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'Pray you, come in;
I am much bound to you.
SCENE II. A Room in the Castle.
Enter OTHELLO, IAGO, and Gentlemen.
Well, my good lord, I'll do't. Oth. This fortification, gentlemen,-shall we see't? Gent. We'll wait upon your lordship. [Exeunt.
SCENE III. Before the Castle. Enter DESDEMONA, CASSIO, and EMILIA.
Des. Be thou assur’d, good Cassio, I will do All my abilities in thy behalf. Emil. Good madam, do; I know, it grieves my
husband, As if the case 2 were his. Des. O, that's an honest fellow.—Do not doubt,
Cassio, But I will have
lord and As friendly as you were.
8 This speech is omitted in the first quarto. 1 Thus tbe quarto 1622. Folio to the senate.' 2 Folio reads- As if the cause were bis.'
Bounteous madam, Whatever shall become of Michael Cassio, He's never any thing but your true servant.
Des. O, sir 3, I thank you: You do love my lord:
Ay, but, lady,
Des. Do not doubt that; before Emilia here,
3 Thus the quarto 1622. The folio reads— I know't, I thank you.'
4 • He may either of himself think it politick to keep me out of office so long, or he may be satisfied with such slight reasons, or so many accidents may make him think my readmission at that time improper, that I may be quite forgotten.'—Johnson.
5 Hawks and other birds are tamed by keeping them from sleep. To this Shakspeare alludes. So in Cartwright's Lady Errant:
We'll keep you
• They've watch'd my hardy violence so tame.'
Enter OTHELLO, and IAGO, at a distance. Emil.
Madam, here comes My lord.
Cas. Madam, I'll take my leave.
Why, stay, And hear me speak.
Cas. Madam, not now; I am very ill at ease, Unfit for mine own purposes. Des.
Well, well, Do your discretion.
[Exit Cassio. Iago.
Ha! I like not that.
I do believe 'twas he.
lord ? I have been talking with a suitor here, A man that languishes in your displeasure.
Oth. Who is't, you mean?
Des. Why, your lieutenant Cassio. Good my lord, If I have any grace, or power to move you, His present reconciliation 6 take; For, if he be not one that truly loves you, That errs in ignorance, and not in cunning?, I have no judgment in an honest face: I pr’ythee call him back. Oth.
Went he hence now?
6 i. e. ' take his present atonement,' or submission. The words were formerly synonymous.
7 Cunning here signifies knowledge, the ancient sense of the word.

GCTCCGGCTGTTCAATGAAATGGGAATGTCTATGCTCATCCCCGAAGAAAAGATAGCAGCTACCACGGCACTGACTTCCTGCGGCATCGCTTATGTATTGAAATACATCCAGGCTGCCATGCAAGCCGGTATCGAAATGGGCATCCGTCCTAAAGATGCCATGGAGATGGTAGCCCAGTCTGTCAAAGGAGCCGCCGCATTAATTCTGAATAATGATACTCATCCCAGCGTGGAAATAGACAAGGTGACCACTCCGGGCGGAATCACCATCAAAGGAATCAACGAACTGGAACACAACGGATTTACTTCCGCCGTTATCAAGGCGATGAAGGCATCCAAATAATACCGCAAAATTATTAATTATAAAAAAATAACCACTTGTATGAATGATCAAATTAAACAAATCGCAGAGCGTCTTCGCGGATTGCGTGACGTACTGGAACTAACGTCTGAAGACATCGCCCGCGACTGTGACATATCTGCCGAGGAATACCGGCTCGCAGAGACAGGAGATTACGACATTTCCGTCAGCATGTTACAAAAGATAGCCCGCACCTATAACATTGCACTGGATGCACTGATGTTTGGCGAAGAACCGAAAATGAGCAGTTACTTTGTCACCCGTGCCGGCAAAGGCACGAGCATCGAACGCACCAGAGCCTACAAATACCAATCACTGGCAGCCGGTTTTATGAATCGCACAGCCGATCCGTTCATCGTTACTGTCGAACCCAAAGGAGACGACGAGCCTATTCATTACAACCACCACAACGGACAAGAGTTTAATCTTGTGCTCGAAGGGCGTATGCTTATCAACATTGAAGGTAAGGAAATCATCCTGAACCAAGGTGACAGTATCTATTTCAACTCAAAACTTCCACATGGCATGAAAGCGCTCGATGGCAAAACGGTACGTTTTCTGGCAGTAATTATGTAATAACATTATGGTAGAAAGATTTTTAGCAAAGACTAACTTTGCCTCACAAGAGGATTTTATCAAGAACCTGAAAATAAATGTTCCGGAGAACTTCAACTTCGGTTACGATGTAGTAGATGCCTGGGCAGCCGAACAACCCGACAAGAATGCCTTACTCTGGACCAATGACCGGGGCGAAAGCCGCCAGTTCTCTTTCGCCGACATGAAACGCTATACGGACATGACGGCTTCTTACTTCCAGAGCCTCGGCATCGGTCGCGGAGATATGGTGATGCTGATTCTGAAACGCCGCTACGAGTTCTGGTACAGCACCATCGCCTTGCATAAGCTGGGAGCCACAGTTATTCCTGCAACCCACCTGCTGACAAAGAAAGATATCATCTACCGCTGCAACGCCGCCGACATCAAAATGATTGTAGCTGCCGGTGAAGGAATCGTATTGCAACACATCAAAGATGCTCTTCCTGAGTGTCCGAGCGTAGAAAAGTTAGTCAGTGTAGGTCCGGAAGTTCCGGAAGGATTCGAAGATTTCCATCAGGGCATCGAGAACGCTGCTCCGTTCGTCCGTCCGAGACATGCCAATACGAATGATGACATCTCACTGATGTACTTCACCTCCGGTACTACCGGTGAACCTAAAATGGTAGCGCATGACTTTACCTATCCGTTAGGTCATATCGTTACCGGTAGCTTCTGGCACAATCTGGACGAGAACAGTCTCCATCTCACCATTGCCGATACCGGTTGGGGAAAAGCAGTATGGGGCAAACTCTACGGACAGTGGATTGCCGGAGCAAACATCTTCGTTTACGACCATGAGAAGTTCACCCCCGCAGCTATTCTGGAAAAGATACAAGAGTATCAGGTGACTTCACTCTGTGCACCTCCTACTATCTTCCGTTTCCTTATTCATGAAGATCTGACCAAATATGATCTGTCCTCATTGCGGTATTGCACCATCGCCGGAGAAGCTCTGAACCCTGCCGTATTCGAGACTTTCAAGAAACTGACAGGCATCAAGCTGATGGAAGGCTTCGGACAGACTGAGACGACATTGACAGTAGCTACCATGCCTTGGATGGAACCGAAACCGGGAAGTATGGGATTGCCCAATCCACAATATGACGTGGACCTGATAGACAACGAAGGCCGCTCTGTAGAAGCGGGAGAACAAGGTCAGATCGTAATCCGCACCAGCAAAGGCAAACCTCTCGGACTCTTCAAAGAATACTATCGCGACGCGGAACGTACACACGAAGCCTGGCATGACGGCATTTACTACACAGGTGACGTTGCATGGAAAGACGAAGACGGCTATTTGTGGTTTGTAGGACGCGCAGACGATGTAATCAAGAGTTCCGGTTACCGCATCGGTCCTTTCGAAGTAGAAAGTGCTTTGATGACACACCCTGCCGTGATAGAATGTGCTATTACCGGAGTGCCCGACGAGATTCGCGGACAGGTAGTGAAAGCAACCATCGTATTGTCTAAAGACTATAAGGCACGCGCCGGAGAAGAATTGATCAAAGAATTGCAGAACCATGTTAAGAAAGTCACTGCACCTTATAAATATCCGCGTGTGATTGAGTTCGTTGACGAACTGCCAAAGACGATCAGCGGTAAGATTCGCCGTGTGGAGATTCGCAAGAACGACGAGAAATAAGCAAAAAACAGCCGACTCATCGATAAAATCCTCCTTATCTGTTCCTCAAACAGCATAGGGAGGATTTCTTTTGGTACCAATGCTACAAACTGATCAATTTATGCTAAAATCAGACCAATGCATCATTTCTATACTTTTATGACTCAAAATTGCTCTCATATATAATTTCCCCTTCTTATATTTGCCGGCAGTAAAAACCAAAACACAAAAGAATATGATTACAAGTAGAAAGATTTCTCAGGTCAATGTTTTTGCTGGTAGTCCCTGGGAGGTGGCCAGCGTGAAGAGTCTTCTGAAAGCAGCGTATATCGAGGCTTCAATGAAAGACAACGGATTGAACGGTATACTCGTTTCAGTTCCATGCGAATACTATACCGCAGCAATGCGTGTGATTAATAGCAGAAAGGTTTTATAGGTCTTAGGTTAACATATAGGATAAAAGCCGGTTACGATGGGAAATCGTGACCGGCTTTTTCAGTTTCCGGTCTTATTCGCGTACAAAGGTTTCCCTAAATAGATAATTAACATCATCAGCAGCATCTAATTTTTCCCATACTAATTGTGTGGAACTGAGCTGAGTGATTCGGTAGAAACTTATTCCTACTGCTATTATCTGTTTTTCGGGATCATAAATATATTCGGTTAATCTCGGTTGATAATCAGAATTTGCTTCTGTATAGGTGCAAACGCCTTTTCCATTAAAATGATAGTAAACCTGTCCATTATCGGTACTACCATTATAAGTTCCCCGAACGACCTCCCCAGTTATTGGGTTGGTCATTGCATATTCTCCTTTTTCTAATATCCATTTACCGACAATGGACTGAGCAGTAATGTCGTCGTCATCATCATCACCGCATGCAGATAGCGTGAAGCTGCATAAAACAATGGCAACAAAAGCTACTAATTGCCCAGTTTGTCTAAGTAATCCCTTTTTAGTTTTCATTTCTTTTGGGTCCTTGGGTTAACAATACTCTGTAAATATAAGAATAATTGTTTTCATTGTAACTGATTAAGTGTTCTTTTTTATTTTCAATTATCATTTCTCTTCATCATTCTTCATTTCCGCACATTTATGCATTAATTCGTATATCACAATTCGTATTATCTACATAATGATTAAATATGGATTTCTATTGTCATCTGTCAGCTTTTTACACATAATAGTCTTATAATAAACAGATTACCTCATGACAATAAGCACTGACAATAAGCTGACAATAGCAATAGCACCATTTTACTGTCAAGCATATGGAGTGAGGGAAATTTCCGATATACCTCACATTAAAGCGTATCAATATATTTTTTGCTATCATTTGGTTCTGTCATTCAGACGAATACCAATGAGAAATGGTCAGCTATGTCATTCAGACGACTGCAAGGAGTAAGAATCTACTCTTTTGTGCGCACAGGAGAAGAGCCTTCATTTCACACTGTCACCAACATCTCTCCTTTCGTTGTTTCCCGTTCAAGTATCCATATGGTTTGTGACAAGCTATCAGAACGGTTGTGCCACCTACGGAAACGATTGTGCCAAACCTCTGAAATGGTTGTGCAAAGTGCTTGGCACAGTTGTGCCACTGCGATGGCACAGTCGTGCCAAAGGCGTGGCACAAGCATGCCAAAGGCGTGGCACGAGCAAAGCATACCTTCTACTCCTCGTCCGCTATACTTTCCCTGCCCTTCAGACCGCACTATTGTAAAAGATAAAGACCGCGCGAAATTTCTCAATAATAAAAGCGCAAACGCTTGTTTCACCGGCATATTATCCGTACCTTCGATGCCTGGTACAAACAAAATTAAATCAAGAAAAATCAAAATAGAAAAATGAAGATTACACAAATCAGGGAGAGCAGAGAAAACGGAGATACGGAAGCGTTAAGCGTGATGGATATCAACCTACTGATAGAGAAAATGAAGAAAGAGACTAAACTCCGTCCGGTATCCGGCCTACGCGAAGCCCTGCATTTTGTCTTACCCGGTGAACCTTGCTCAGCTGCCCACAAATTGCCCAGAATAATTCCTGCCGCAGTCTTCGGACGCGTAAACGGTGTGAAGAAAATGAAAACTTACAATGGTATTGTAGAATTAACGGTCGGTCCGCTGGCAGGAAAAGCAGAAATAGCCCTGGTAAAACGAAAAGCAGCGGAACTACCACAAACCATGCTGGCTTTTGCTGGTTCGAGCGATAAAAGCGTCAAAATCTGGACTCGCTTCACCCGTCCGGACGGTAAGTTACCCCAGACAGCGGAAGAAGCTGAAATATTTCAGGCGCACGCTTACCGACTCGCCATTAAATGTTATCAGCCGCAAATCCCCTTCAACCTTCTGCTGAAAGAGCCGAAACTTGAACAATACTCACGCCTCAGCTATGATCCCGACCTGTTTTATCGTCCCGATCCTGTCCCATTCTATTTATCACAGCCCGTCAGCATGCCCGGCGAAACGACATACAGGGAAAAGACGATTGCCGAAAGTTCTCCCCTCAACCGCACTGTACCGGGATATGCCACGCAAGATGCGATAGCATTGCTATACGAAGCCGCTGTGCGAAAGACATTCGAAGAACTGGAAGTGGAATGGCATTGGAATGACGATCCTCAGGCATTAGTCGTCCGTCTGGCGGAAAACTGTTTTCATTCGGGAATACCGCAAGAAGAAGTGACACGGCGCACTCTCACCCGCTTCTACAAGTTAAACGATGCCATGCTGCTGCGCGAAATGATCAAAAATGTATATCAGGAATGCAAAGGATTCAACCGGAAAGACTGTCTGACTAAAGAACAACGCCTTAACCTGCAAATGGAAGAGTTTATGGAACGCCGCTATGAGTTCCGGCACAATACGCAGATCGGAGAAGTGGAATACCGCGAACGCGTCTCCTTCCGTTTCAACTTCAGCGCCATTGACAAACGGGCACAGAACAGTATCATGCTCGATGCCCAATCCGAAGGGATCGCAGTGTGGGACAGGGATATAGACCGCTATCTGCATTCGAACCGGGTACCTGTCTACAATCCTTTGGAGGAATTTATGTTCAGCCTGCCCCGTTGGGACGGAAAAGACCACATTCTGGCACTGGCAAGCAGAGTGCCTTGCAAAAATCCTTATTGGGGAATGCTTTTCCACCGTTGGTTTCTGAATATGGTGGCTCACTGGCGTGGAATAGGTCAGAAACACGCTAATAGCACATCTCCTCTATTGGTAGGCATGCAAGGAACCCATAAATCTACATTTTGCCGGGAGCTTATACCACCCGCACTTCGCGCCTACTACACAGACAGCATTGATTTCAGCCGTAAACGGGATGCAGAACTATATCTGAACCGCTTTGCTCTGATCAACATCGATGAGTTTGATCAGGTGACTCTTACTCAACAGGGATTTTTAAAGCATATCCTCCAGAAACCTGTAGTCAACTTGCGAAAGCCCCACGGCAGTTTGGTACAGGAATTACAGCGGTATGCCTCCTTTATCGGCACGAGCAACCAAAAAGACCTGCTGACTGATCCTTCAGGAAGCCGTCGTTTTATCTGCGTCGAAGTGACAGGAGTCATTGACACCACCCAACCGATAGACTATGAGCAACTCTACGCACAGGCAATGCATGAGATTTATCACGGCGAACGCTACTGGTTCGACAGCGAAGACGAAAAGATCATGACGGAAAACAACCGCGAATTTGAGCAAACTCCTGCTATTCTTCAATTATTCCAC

Des. Ay, sooth; so humbled,
Oth. Not now,sweet Desdemona; some other time.
The sooner, sweet, for you.
No, not to-night. Des. To-morrow dinner then?
I shall not dine at home; I meet the captains at the citadel. Des. Why then, to-morrow night; or Tuesday
morn; Or Tuesday noon, or night; or Wednesday morn;I
pray thee, name the time; but let it not Exceed three days: in faith, he's penitent; And yet his trespass, in our common reason (Save that, they say, the wars must make examples Out of their best8), is not almost a fault To incur a private check: When shall he come? Tell me, Othello. I wonder in my soul, What
you could ask me, that I should deny, Or stand so mammering on. What! Michael
Cassio, That came a wooing with you 10, and so many a time, When I have spoke of you dispraisingly, Hath ta’en your part; to have so much to do To bring him in! Trust me, I could do much,
Oth. "Pr’ythee, no more: let him come when he
I will deny thee nothing.
8 The severity of military discipline must not spare the best men of the army, when their punishment may afford a wholesome example.
9 So hesitating, in such doubtful suspense. So in Lyly Euphues, 1580:- Neither stand in a mamering whether it be best to depart or not.' The quarto 1622 reads-muttering.
10 See Act i. Sc. 2, note 15.
Why, this is not a boon; 'Tis as I should entreat you wear your gloves, Or feed on nourishing dishes, or keep you warm; Or sue to you to do peculiar profit To your own person : Nay, when I have a suit, Wherein I mean to touch your love indeed, It shall be full of poize 11 and difficulty, And fearful to be granted. Oth.
I will deny thee nothing: Whereon, I do beseech thee, grant me this, To leave me but a little to myself.
Des. Shall I deny you? no: Farewell, my lord. Oth. Farewell, my Desdemona: I will come to
thee straight. Des. Emilia, come:- -Be it as your fancies teach
you; Whate'er you be, I am obedient.
[Exit with EMILIA. Oth. Excellent wretch12! Perdition catch my soul, But I do love thee! and when I love thee not, Chaos is come again
11 i. e. of weight.
12 • The meaning of the word wretch is not generally understood. It is now in some parts of England a term of the foodest and softest tenderness. It expresses the utmost degree of amiableness, joined with an idea which perhaps all tenderness includes, of feebleness, softness, and want of protection. Othello, considering Desdemona as excelling in beauty and virtue, soft and timorous by her sex, and by her situation absolutely in his power, calls her Excellent wretch! It may be expressed, ' Dear, harmless, helpless excellence.'-Johnson. Sir W. Davenant, in his Cruel Brother, uses the word twice with the same meaning:• Excellent wretch! with a timorous modesty she stifleth up ber utterance.
13 I think with Malone that Othello is meant to say, ' Ere I cease to love thee, the world itself shall be reduced to its primitive chaos. So in Venus and Adonis :
• For he being dead, with him is beauty slain,
And beauty dead, black Chaos comes again.' Shakspeare's meaning is more fully expressed in The Winter's Tale :